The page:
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Date:   Sat, 4 Feb 2017 20:17:57 -0800
From:   Andy Lutomirski <>
To:     Alexei Starovoitov <>
Cc:     Alexei Starovoitov <>,
        "David S . Miller" <>,
        Daniel Borkmann <>,
        David Ahern <>,
        Tejun Heo <>,
        "Eric W . Biederman" <>,
        Network Development <>
Subject: Re: [PATCH v2 net] bpf: add bpf_sk_netns_id() helper

On Sat, Feb 4, 2017 at 8:05 PM, Alexei Starovoitov
<> wrote:
> On Sat, Feb 04, 2017 at 07:33:14PM -0800, Andy Lutomirski wrote:
>> On Sat, Feb 4, 2017 at 7:25 PM, Alexei Starovoitov
>> <> wrote:
>> > On Sat, Feb 04, 2017 at 09:15:10AM -0800, Andy Lutomirski wrote:
>> >> On Fri, Feb 3, 2017 at 5:22 PM, Alexei Starovoitov <> wrote:
>> >> > Note that all bpf programs types are global.
>> >>
>> >> I don't think this has a clear enough meaning to work with.  In
>> >
>> > Please clarify what you mean. The quoted part says
>> > "bpf programs are global". What is not "clear enough" there?
>> What does "bpf programs are global" mean?  I am genuinely unable to
>> figure out what you mean.  Here are some example guesses of what you
>> might mean:
>>  - BPF programs are compiled independently of a namespace.  This is
>> certainly true, but I don't think it matters.
>>  - You want BPF programs to affect everything on the system.  But this
>> doesn't seem right to be -- they only affect things in the relevant
>> cgroup, so they're not global in that sense.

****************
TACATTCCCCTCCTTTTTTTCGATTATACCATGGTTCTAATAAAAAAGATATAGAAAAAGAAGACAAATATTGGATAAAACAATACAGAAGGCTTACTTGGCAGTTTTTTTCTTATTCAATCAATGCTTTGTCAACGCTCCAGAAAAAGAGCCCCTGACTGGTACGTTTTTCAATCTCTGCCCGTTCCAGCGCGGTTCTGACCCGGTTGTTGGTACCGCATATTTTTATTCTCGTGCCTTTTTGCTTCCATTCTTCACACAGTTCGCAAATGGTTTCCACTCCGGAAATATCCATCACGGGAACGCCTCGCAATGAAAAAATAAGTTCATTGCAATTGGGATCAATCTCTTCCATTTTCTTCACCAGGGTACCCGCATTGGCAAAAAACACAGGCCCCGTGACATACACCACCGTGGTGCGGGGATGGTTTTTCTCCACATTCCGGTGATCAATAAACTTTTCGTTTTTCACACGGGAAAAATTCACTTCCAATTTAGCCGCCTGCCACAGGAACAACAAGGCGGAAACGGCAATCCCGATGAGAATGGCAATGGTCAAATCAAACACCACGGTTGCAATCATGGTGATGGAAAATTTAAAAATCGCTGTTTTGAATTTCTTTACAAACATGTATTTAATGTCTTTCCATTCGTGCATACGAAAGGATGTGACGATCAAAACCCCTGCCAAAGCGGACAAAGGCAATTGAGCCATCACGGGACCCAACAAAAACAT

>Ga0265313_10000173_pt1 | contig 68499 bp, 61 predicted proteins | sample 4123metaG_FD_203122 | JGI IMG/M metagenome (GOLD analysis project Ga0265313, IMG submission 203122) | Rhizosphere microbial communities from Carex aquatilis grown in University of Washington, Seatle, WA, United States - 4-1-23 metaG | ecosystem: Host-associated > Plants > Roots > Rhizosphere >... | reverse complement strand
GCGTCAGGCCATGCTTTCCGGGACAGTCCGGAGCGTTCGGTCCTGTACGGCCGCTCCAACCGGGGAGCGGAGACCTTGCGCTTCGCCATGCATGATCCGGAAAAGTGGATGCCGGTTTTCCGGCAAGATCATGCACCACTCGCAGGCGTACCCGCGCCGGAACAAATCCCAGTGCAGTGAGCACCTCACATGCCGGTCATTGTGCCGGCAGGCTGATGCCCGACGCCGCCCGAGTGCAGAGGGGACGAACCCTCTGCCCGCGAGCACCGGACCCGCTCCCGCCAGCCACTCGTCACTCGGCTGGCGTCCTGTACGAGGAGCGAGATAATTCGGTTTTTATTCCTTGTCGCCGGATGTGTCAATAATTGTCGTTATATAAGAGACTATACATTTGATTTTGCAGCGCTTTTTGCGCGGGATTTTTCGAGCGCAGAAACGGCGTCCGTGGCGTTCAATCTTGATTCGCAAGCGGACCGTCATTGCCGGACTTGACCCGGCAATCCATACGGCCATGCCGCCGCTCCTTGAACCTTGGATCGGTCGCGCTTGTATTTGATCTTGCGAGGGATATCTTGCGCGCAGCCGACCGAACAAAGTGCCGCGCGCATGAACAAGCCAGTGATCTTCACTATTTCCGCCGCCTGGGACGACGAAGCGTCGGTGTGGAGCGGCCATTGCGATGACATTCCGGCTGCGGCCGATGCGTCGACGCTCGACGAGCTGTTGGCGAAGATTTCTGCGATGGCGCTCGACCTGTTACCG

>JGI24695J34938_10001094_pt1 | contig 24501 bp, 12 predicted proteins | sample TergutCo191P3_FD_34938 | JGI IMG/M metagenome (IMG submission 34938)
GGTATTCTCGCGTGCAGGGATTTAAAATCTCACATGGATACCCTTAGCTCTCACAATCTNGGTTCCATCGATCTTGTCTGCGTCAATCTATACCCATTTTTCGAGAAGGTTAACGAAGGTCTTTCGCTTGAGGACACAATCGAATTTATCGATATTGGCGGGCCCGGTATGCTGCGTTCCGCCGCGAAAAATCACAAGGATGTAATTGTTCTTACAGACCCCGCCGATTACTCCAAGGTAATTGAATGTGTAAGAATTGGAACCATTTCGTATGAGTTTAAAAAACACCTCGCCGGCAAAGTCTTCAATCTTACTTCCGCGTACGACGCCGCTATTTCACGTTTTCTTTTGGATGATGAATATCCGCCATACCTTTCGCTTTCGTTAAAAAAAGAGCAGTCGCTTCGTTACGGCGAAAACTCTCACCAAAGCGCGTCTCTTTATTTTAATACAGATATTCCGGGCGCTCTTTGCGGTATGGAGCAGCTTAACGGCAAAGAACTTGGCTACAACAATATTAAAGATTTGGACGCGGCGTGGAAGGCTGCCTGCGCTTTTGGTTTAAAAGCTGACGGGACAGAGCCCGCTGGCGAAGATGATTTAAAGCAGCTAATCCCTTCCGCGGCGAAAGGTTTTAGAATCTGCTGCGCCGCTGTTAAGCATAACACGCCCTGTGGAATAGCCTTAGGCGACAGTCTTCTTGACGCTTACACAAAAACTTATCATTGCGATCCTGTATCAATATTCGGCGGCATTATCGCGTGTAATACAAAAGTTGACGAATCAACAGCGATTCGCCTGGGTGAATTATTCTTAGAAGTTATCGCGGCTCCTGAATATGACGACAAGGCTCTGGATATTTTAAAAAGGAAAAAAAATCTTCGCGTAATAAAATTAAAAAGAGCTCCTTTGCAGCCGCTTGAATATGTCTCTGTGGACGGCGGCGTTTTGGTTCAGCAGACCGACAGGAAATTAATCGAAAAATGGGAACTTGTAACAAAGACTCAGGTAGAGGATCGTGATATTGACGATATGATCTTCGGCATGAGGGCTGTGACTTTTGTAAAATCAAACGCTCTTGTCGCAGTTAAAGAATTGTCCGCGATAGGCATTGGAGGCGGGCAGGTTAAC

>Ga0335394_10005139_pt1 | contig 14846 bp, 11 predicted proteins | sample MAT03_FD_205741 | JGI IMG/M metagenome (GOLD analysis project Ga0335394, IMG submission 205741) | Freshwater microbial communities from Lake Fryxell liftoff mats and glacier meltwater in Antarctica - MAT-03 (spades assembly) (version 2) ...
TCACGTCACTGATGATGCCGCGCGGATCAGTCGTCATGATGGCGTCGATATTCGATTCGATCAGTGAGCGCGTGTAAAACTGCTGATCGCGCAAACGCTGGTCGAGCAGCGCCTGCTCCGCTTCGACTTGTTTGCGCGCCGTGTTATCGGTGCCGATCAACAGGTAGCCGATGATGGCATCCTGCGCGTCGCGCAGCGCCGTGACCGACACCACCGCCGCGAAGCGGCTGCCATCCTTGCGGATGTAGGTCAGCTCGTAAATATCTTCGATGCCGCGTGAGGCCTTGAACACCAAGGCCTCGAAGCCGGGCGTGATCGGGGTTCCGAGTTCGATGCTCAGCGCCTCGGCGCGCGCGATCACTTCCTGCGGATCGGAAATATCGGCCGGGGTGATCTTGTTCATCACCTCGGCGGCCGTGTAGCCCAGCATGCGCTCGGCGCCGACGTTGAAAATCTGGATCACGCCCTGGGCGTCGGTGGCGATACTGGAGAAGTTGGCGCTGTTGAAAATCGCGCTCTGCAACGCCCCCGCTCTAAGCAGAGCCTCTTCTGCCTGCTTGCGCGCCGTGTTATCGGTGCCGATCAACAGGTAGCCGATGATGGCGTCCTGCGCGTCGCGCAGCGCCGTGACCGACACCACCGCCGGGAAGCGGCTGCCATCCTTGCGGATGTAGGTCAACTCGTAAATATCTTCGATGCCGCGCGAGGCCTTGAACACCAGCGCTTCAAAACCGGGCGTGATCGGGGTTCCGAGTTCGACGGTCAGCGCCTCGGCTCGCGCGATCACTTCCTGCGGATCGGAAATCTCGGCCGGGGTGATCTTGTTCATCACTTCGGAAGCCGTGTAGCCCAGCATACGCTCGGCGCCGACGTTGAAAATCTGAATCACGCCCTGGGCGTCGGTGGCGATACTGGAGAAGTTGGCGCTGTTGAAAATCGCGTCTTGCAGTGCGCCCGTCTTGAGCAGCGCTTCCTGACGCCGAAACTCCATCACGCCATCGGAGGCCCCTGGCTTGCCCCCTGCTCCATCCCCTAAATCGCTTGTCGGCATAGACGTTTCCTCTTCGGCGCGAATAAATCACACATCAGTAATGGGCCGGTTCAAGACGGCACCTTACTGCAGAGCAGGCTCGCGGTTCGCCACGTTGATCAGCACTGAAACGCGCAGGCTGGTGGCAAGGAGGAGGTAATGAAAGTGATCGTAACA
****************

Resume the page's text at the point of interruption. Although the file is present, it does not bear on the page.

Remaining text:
> All bpf program types are global in the sense that you can
> make all of them to operate across all possible scopes and namespaces.

I still don't understand what you mean here.  A seccomp program runs
in the process that installs it and children -- it does not run in
"all possible scopes".  A socket filter runs on a single socket and
therefore runs in a single netns.  So presumably I'm still
misunderstanding you

> cgroup only gives a scope for the program to run, but it's
> not limited by it. The user can have the same program
> attached to two or more different cgroups, so one program
> will run across multiple cgroups.

Does this mean "BPF programs are compiled independently of a
namespace?"  If so, I don't see why it's relevant at all.  Sure, you
could compile a BPF program once and install it in two different
scopes, but that doesn't mean that the kernel should *run* it globally
in any sense.  Can you clarify?

>>  - The set of BPF program types and the verification rules are
>> independent of cgroup and namespace.  This is true, but I don't think
>> it matters.
> It matters. That's actually the key to understand. The loading part
> verifies correctness for particular program type.
> Afterwards the same program can be attached to any place.
> Including different cgroups and different namespaces.
> The 'attach' part is like 'switch on' that enables program
> on particular hook. The scope (whether it's socket or netdev or cgroup)
> is a scope that program author uses to narrow down the hook,
> but it's not an ultimate restriction.
> For example the socket program can be attached to sockets and
> share information with cls_bpf program attached to netdev.
> The kprobe tracing program can peek into kernel internal data
> and share it with cls_bpf or any other type as long as
> everything is root. The information flow is global to the whole system.

Why does any of this imply that a cgroup+bpf program that is attached
once should run for all network namespaces?

>> Because we're one week or so from 4.10 final, the 4.10-rc code is
>> problematic even for ip vrf, and there isn't a clear solution yet.
>> There are a bunch of requirements that seem to conflict, and something
>> has to give.
> let's go back to the beginning:
> - you've identified a 'malfunction' in ip vrf. It's valid one. Thank you.
> - can it be fixed without kernel changes ? Yes. David offered to do so.

He has (I think) a somewhat kludgey fix that gets the "ip netns" case
right but not the "unshare -n" case.  I think the latter can't be
fixed without kernel changes.

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